Texas players say they were forced to stay on field for 'The Eyes of Texas' after donor threats

Jack Baer
·Writer
·4 min read

A meeting between Texas football players and officials last October has taken on a new light in the wake of the release of several donor emails supporting the embattled "The Eyes of Texas" school song.

Two Texas players have told the Texas Tribune's Kate McGee that athletic department officials told the team they had to remain on the field for "The Eyes of Texas" singalong with fans. Before the meeting, several donors had been upset after players chose to skip the postgame singalong, with some threatening to pull financial contributions to the university over the matter.

During the meeting, the officials allegedly relayed threats from angry donors that the players could face difficult employment prospects if they continued to protest the song, which has racist roots as part of a minstrel show.

One player's account, via the Tribune:

“They said y'all don't have to sing it. But y’all have to stay on the field. Y’all have to go over there and at least show fans appreciation for coming out and watching you guys play,” said junior linebacker DeMarvion Overshown in a Tuesday phone interview.

“It was really eye-opening,” Overshown said. “These are some high-power people that come to see you play and they can keep you from getting a job in the state of Texas. It was shocking that they said that. To this day I still think back to the moment. They really used that as a threat to get us to try to do what they wanted us to do.”

Another unnamed player:

“He kept saying these guys provide this for you. ... He was mentioning, ‘We have donors talking about pulling out money from the south end zone [stadium addition project], stopping their donations,’" the second player said.

The unnamed player reportedly told the Tribune that former head coach Tom Herman and athletic director Chris Del Conte were the officials relaying the donor threats.

Those accusations come two days after Texas safety Caden Sterns tweeted basically the same story on Monday when the donor emails became public.

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Texas officials claimed they weren't forcing players to sing 'Eyes of Texas'

The existence of this meeting was already known; Del Conte himself discussed the meeting back in October. However, the accounts of Del Conte and Herman differ significantly from these latest accounts.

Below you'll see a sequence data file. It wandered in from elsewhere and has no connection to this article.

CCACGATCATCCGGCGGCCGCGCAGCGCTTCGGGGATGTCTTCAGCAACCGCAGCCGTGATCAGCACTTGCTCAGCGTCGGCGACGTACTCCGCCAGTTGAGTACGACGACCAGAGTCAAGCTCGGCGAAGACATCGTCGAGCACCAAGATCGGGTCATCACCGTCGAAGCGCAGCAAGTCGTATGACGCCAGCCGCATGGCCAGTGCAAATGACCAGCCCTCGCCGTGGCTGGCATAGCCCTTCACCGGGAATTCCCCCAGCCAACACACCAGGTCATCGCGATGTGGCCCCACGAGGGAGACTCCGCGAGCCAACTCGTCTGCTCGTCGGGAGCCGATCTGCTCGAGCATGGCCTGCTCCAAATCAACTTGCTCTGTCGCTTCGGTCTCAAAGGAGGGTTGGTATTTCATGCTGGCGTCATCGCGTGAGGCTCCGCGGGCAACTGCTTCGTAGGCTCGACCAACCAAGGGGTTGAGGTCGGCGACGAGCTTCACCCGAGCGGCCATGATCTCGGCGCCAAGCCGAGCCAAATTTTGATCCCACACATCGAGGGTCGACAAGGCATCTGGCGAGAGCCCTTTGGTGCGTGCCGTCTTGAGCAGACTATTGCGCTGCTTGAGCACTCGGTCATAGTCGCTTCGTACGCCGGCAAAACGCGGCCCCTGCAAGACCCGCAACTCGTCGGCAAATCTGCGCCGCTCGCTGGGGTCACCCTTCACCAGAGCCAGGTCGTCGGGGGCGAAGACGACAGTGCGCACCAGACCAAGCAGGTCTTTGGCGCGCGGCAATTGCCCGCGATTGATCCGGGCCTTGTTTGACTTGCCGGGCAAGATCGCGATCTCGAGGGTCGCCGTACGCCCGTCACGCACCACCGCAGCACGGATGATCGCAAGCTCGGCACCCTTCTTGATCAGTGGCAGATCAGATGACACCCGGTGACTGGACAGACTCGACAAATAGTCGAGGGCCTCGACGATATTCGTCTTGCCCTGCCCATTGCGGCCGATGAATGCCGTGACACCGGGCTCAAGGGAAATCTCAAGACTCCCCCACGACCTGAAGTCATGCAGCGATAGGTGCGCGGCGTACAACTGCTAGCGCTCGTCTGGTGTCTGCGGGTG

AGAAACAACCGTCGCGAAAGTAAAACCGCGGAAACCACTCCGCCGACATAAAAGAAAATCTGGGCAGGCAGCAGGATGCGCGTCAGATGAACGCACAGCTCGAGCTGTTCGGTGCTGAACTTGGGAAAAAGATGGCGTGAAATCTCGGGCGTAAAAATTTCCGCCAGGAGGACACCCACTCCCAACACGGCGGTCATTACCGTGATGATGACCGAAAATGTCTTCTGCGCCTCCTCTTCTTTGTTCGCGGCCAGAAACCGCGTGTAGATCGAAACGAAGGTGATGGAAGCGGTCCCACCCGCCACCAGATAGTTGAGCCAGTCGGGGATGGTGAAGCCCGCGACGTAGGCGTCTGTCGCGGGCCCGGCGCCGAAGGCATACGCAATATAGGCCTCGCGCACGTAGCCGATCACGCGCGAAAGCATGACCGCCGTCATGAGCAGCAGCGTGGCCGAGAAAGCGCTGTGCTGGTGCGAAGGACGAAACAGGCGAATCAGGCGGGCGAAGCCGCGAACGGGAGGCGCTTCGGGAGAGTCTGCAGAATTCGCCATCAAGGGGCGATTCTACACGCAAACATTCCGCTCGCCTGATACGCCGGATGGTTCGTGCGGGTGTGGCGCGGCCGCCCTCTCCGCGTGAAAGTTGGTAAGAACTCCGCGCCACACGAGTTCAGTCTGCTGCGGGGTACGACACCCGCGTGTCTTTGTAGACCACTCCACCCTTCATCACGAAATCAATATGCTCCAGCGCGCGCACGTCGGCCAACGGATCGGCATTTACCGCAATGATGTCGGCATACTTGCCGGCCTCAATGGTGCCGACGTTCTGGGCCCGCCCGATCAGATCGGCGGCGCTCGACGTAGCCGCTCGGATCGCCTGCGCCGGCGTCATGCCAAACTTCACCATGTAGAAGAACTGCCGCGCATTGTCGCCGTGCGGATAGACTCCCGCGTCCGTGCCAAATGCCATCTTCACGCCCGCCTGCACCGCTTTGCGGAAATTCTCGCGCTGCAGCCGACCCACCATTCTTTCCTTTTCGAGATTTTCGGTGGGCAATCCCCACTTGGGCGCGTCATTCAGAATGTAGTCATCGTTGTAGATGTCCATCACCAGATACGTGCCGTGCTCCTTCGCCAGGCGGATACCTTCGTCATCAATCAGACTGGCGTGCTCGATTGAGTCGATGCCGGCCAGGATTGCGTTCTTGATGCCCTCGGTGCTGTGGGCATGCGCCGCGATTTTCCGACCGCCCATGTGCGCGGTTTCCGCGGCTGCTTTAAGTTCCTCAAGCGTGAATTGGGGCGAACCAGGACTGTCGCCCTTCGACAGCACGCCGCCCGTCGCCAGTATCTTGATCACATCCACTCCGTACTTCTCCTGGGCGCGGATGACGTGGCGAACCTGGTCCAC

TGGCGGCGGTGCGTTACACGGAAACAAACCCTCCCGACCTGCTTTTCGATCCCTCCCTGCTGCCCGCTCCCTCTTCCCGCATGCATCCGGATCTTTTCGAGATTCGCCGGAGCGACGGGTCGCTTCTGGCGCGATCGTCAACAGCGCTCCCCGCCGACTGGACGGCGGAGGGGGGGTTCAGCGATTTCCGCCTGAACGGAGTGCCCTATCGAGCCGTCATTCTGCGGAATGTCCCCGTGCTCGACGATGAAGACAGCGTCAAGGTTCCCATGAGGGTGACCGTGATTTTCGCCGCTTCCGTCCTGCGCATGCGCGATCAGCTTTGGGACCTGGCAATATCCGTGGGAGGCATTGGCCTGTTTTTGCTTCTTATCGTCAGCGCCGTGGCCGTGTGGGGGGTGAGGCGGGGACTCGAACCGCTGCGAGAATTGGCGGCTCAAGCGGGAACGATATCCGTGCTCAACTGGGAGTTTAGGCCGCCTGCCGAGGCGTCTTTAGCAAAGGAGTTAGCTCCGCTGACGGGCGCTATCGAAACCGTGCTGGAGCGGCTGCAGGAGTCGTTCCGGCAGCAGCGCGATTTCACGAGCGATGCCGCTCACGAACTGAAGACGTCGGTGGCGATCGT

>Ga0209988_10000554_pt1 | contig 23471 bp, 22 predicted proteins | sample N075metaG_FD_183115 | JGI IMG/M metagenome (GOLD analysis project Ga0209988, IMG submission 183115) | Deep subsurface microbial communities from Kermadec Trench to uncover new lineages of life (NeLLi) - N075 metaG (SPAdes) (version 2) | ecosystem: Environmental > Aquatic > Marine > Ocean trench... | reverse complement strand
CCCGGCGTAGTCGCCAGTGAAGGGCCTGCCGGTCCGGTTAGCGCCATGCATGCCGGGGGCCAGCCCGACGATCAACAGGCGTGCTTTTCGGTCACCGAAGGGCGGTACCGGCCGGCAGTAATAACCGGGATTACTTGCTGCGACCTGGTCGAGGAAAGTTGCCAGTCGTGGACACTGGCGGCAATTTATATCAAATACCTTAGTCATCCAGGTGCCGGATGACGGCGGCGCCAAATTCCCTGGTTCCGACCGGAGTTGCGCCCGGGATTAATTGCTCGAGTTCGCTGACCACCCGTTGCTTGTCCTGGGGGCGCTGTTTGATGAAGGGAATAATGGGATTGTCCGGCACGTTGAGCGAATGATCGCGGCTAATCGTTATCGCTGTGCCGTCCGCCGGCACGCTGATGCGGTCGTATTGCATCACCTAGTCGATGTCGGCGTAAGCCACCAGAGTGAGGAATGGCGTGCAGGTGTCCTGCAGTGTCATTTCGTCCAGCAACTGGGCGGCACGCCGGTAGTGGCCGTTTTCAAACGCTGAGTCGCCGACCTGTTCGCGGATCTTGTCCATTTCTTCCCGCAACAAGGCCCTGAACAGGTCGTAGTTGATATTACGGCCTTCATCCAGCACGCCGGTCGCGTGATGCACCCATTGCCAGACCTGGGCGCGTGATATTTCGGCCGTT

In one newsletter, Del Conte claimed he had simply outlined his expectations for the team, via the Dallas Morning News:

“I do want to clarify that I have had many conversations with our head coaches outlining my expectations that our teams show appreciation for our University, fans, and supporters by standing together as a unified group for ‘The Eyes,’ while we work through this issue.”

Herman also denied that his team had been issued a "mandate," with involvement in the singalong still voluntary.

However it played out, the result was clear. Texas players stayed on the field for next week's game against Baylor.

When approached with the players' latest accounts, Del Conte again denied that any player had been forced to stay on the field:

“We simply asked for their help — no one was forced or required to do so,” he said in a statement.

“I never said this, nor would I say this to a student-athlete, and I’ve never heard it from any donors or alumni. My message has consistently been about unity. I’m disappointed if anything anyone else said to our student-athletes caused them to feel this way. That concerns me,” he said in an emailed statement. “I’ve talked to several student-athletes about this and am happy to talk to anyone to let them know that this is not true. I’ve only seen our alumni work to support our student-athletes.”

This back-and-forth is the latest episode in a saga that has been raging in Austin since last summer, when Texas athletes publicly requested the song be replaced in the wake of the killing of George Floyd. Then, as now, the request was met with a vocal response from alumni and other residents of Texas.

Eventually, Longhorns players were openly skipping the singalong, leading to emails such as this one published by the Texas Tribune:

"It is sad that it is offending the blacks. As I said before the blacks are free and it's time for them to move on to another state where everything is in their favor."

Texas denounced those emails as "a few extremist views," but it sure appears that the athletic officials involved may have reacted by giving those extremists exactly what they wanted.

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